“I was born without my left hand and forearm. However I never viewed myself as disabled. My parents encouraged me to play sports just like all the other kids. I was highly competitive in sports because I wanted to prove my limb difference would not hold me back. After games or races people would come up to me and say ‘You are so brave!’ or ‘You are so inspiring!’ It was annoying! I wasn’t doing anything different than the other children on the field, but because they saw my missing arm, they assumed I was doing something extraordinary, when really, I was just playing sports like all the other kids. Sure I struggled learning to bat in softball, but we adapted. I would practice taking on and off my mitt for hours. If there was ever a challenge in learning how to do something, I would find a way.
I went through issues of self-confidence throughout my younger teen years, as most girls do at that age. I was scared boys wouldn’t want to date me because of my arm, and I was scared going in public because I did not want strangers to ask questions. I remember one time a kid in one of my classes got angry with me and said, ‘You one-armed freak!’ It hurt. But I didn’t let it affect me too much, even at an early age.
I was lucky enough not to face real bullying as a teen at school. It was almost as if I was MORE popular because of my missing arm if you can believe it. I was definitely known as the ‘girl with one arm’, but I was okay with it because it made me unique. There was no one else like me at my school. In high school I fully embraced who I was and what made me different. It was at this age I stopped wearing my prosthetic arm and allowed my small arm to be seen in public. I realized a prosthetic would never make me truly the same as those other kids. My prosthetic was heavy, irritated my skin, and had no function. It was time to embrace my small arm and stop hiding it.
I went to college far from home, and I was nervous having to make friends again and go through the process of people getting used to my arm. Luckily, I again had an easy transition. Possibly because of my confidence? My new friends embraced me with open arms, and did not treat me differently. I was the ‘girl with one arm’ again on campus, and I owned it. I made Halloween costumes related to having one arm, like a shark attack victim and Nemo from ‘Finding Nemo’.
I made a Twitter account called ‘One Hand Probs’ where I would post funny things that came with having one hand. It wasn’t until my senior year of college when we were going through sorority recruitment did I hear of someone else missing their hand, a new freshman girl. And you would think my first reaction would be excitement over having a bond with another person over our physical differences, but no. I was somewhat annoyed because ‘I’ was the girl with one arm. I was supposed to be the only one. I’d say to myself, ‘How dare she try to take away my unique quality?’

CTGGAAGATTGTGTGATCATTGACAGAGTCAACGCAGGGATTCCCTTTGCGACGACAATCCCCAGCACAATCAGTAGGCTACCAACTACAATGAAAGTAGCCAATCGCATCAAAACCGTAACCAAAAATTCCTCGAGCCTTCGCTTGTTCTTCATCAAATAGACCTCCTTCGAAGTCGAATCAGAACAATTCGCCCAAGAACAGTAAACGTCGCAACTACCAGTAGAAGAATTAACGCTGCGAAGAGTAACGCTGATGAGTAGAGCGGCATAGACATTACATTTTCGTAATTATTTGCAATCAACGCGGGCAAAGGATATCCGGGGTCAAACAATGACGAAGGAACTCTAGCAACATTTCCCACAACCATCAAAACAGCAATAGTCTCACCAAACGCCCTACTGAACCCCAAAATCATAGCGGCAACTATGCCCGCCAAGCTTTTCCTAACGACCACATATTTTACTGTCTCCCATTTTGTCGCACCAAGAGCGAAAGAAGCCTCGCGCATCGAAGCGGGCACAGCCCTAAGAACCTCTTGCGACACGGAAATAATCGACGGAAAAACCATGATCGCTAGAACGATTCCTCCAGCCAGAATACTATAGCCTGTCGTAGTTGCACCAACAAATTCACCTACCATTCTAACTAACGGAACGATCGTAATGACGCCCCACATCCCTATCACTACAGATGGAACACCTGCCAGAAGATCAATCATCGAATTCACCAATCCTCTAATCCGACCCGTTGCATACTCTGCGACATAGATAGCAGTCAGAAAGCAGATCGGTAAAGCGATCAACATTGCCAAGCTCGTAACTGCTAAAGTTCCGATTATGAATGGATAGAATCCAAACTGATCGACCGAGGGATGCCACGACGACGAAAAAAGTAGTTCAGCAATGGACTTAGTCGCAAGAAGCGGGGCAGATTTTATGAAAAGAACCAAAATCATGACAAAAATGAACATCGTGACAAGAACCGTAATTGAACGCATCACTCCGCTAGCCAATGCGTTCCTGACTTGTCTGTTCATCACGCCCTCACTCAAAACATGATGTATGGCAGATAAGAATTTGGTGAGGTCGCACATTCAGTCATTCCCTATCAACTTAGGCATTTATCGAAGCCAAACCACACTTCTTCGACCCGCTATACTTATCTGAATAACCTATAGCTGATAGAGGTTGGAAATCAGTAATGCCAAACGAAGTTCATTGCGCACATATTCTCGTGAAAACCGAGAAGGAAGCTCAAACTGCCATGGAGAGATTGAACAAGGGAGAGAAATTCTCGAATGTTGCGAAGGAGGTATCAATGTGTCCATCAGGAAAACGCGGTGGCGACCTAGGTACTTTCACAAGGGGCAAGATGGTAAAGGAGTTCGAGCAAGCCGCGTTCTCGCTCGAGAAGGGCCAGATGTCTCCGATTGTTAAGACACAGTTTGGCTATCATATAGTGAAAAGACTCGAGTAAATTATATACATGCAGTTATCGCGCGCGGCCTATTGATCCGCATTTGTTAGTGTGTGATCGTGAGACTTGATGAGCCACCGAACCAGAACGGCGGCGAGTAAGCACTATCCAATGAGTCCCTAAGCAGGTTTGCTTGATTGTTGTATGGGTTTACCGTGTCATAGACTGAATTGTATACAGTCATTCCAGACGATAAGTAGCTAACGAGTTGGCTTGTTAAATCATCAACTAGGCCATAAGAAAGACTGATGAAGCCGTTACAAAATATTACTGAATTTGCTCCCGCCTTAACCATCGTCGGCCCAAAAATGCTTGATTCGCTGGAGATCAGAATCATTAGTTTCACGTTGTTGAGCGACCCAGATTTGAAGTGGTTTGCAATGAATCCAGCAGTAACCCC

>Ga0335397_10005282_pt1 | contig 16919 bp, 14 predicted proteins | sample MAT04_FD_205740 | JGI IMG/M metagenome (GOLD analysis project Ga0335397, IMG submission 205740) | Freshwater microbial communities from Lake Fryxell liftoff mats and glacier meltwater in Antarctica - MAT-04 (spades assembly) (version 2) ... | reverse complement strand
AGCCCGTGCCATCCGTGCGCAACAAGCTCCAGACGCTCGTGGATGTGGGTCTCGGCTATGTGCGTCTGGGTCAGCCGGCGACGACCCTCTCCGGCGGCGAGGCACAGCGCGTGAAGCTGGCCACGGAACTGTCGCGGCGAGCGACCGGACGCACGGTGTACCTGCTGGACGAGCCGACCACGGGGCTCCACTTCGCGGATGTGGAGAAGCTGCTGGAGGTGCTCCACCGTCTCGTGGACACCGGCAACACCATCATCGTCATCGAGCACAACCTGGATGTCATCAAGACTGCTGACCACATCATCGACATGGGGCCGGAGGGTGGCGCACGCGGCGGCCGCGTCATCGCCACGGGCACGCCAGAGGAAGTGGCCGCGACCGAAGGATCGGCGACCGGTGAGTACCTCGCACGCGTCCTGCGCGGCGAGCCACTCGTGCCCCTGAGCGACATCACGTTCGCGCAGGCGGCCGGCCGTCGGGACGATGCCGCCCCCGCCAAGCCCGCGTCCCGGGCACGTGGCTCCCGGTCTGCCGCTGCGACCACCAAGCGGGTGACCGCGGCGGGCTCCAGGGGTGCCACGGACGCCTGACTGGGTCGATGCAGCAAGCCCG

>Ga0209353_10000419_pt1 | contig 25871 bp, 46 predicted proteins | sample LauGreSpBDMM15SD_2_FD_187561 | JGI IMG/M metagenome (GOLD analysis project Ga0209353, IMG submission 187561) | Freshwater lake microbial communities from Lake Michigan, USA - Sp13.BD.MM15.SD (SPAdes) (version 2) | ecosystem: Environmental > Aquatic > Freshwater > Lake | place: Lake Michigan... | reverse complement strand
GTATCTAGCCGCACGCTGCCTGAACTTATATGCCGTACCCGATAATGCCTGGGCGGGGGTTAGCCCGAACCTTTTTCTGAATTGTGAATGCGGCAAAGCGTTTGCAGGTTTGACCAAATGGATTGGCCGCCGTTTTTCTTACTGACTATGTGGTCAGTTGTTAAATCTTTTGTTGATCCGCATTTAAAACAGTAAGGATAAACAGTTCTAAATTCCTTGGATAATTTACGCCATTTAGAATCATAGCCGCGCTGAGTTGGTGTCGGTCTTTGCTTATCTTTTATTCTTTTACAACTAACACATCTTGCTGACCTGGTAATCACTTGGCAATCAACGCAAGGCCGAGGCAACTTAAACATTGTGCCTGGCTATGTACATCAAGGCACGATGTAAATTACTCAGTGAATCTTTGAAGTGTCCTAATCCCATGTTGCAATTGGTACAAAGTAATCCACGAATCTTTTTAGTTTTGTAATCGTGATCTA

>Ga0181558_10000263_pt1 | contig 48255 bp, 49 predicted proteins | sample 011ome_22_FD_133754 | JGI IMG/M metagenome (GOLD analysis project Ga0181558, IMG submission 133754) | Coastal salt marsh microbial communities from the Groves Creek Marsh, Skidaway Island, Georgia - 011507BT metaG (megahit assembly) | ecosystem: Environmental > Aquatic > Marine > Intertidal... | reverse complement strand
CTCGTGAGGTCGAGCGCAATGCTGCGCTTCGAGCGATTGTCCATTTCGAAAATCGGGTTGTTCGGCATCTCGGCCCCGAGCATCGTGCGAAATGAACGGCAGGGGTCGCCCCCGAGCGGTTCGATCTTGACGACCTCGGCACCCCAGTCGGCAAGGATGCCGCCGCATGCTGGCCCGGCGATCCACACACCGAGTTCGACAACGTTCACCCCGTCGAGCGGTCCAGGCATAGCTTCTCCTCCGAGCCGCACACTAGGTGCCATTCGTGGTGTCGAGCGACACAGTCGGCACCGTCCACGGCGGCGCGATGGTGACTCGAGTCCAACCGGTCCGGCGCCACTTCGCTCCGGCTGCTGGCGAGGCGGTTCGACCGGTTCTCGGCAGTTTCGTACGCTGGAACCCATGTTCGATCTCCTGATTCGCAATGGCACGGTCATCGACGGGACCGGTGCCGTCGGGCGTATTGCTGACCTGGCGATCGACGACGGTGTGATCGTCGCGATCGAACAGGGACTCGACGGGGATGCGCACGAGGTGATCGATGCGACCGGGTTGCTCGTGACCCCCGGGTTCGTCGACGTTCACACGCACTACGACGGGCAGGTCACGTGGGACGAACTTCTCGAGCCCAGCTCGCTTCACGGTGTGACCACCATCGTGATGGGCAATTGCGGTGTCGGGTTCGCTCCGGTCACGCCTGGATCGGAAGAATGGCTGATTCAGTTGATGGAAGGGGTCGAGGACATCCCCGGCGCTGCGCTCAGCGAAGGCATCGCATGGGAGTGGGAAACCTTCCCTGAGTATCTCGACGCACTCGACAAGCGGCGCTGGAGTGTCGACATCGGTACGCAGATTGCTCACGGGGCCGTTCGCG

I did not realize the extent of the adaptive community until I started training for the Paralympics. I was introduced to non-profits which worked with adaptive athletes and limb-different kids. The first time I walked into a room with several amputees, I was almost stunned. It was strange seeing someone else who had my same arm. I no longer felt unique or special. Even though you would think I had finally ‘found my people’, I really just felt like I did not belong with them.
They were all inspiring athletes. I almost thought my sparkle and my identity was taken from me.
It was a tough transition, but now I embrace the adaptive community. I think it simply took getting accustomed to seeing limb-different people before I felt like I was connected to them. Now I have people who understand how tough it can be to zipper a dress, or staining all of our clothes because we have to hold food against our chest when carrying it. I have friends who have limb differences I never knew existed. I work with limb-different children and coach them through sports. I volunteer time at Shriners Children’s Hospital, where I was once a patient and received numerous prosthetics. And I continue to train to accomplish my ultimate goal: representing the United States at the Paralympics in Tokyo.
My sparkle and my uniqueness isn’t that I am missing my hand. My uniqueness is who I am on the inside. I am a witty, competitive, larger than life personality. I just so happen to also be missing my hand. I would tell anyone who is struggling with confidence issues to learn to love yourself first. At the end of the day, you need to be your own number one fan, and if you truly don’t like who you are as a person, no one else will. Work on yourself for yourself, and realize some things are out of your control. I cannot change the fact I am missing my arm. But I can work on other things in my life that are in my control in order to make myself a happier, more confident person.
In the future, I hope to continue competing at a high level in athletics. I have no idea where my career path will take me, but I hope I continue to train and compete in sports at the Paralympic level. Most of all, I am proud of myself for having the courage to chase a dream I once thought was unattainable.”
This story was submitted to Love What Matters by Dani Aravich. You can follow her journey on Instagram and Twitter. Do you have a similar experience? We’d like to hear your important journey. Submit your own story here. Be sure to subscribe to our free email newsletter for our best stories, and YouTube for our best videos.
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